In a recent blog, Frank Wilson talked about "magical thinking," which is not easily defined. I think the issue is related to prayer, so this post will be one of my reflections on prayer, in part a response to a friend's request, his interest in learning more about why and how people pray.
According to Wilson, the primal human engagement with the world was not logical, a matter of clear and distinct ideas, but more of a mystical encounter; not an objective, clinical observation. This is a valid way of apprehending reality, he says, and it "survives in quite a few of us" because magical thinking, involving how we feel as well as think, doesn't "radically detach the knower from the known." A purely rational approach to reality, by contrast, downplays imagination and emotion. It puts the other/Other "out there."
All of this seems to me relevant to prayer, a private experience not any easier to discuss than "magical thinking." It begins, usually, with words, as in a petition, then, ideally, proceeds to the non-verbal, to silence, the kind of silence Thomas Merton and others have talked extensively about wherein I can, on a good day, sense and feel the presence of God. I also feel a closeness to others.
So prayer is not really a narcissistic endeavor, any more than meditation is; it is not merely asking for favors but asking for God to make us aware of His presence within us. The contemplative prayer that is my goal when I pray leads to a resting in God.
It might begin with simple observation of the world around me, an appreciative sense of the present as a gift; it might use a word or scriptural phrase that is repeated until it is no longer needed.
It is quite possible, even desirable, to have this type of prayer as an ongoing activity throughout the day. That is what Merton presumably meant by having "an uninterrupted dialogue with God." Perhaps what we hear is our own voice coming back to us, but the knower is inseparable from the known, so what we hear can be called the voice of God whispering in the silence of our hearts.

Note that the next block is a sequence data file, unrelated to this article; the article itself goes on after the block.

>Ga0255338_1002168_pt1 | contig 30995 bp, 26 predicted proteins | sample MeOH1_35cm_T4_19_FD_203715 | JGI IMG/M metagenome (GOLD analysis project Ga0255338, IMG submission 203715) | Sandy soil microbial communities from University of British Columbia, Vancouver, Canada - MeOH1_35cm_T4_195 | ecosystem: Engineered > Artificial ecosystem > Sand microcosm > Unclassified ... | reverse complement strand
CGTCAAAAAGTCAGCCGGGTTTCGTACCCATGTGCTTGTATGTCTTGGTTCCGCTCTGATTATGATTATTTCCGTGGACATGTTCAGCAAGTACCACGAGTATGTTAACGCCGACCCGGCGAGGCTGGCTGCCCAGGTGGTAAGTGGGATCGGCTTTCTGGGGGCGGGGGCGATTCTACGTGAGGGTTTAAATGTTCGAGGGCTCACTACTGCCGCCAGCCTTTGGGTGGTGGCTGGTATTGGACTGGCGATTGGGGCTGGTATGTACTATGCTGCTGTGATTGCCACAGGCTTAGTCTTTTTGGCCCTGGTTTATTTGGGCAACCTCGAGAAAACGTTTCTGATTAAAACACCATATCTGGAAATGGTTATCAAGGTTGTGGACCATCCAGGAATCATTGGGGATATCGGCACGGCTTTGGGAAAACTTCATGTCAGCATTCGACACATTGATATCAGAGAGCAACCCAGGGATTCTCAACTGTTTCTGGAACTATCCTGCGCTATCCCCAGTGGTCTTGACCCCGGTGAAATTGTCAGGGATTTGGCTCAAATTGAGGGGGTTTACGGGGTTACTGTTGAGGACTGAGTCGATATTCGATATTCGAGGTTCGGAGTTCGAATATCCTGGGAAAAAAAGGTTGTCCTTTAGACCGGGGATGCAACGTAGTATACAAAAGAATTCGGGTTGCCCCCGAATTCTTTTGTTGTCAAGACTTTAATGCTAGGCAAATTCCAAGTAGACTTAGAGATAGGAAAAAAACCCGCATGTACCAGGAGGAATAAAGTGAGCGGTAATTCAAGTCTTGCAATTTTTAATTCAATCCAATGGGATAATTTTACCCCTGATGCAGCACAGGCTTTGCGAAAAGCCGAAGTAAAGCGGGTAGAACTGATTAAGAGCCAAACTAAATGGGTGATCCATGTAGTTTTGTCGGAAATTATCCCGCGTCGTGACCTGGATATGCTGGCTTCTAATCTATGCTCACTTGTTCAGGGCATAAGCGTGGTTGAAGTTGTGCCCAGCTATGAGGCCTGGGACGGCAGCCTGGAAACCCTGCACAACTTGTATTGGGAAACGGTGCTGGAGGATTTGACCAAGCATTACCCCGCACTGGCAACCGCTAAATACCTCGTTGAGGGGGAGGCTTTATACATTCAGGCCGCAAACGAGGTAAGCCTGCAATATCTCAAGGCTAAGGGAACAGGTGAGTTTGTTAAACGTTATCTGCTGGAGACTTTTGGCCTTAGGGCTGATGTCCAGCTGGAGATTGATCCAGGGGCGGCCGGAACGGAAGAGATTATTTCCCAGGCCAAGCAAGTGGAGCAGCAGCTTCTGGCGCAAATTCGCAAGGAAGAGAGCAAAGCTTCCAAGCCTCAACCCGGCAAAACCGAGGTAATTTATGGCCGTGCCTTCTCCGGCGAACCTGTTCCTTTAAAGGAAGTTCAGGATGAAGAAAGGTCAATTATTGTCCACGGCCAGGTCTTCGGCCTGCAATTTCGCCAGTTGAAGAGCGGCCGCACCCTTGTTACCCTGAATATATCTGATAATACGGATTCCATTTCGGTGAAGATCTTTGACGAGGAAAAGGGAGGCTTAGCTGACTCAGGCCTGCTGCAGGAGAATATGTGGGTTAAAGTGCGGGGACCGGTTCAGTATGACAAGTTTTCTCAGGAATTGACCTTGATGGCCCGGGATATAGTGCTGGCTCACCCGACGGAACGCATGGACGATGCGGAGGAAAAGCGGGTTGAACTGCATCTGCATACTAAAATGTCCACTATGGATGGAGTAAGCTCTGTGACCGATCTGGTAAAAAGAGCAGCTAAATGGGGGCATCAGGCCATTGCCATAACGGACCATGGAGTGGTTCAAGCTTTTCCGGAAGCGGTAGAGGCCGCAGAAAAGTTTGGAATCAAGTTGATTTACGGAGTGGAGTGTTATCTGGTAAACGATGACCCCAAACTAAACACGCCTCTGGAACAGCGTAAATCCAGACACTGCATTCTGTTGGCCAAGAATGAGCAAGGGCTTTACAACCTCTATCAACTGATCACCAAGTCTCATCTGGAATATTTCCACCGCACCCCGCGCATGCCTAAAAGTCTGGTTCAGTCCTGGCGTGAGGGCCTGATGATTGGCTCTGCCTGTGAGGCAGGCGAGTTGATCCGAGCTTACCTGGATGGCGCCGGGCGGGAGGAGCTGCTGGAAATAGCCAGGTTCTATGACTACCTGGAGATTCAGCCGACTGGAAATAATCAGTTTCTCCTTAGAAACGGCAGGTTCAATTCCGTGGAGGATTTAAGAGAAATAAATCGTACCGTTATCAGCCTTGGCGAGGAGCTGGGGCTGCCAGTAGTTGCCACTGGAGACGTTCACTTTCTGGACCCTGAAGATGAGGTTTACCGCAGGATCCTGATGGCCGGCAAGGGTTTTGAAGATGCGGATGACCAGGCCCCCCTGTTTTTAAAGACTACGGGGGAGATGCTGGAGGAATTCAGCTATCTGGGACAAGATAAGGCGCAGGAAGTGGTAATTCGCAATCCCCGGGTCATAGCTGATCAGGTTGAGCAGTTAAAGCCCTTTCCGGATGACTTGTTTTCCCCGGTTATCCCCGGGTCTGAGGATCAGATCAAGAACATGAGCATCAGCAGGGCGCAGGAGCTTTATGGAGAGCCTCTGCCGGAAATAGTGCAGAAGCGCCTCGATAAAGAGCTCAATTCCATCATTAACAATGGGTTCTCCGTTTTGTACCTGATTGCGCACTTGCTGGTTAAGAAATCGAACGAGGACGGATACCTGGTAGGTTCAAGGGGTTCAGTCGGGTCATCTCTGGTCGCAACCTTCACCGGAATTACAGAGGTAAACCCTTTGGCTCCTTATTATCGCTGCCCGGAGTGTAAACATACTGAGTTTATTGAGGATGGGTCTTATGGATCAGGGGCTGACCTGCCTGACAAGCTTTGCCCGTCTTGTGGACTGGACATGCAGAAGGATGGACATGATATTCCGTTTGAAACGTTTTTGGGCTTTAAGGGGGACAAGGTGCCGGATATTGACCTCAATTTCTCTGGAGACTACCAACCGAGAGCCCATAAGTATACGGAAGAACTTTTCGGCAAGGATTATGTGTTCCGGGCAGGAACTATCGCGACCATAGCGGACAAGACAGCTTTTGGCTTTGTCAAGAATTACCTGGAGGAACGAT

Does prayer do any good? Can I change reality by praying for someone? I often doubt it. I remember C. S. Lewis writing to his brother and saying (paraphrased), "I don't known if my prayer does you any good, but it helps me." And that is not self-serving for reasons I just stated.
Why do I pray? To help myself deal with problems both external and internal: the daily fears we all have, the worries and decisions and choices that can't be made alone, that require "outside" help--help that is other than my inner self. I need the comfort that Someone is listening to my concerns, One who understands loneliness, pain, disappointment, and all that flesh is heir to.
Do I have the feeling of God's presence in church? Yes, at times, when the church is quiet and I am not distracted by the presence of others; but it happens mostly in those fought-for periods of silence when I am alone and my busy mind quiets down long enough to sense that I am not really alone. It can happen when I am in awe at the beauty of creation, absorbed in music or reading...all of which can be mystical experiences.
I know I need to say more, to define some of these indefinable terms, to say more about the mystery of an experience that is really beyond words. And I wish the process of praying was as easy for me as I have made it sound. Perhaps this rumination will lead to other reflections...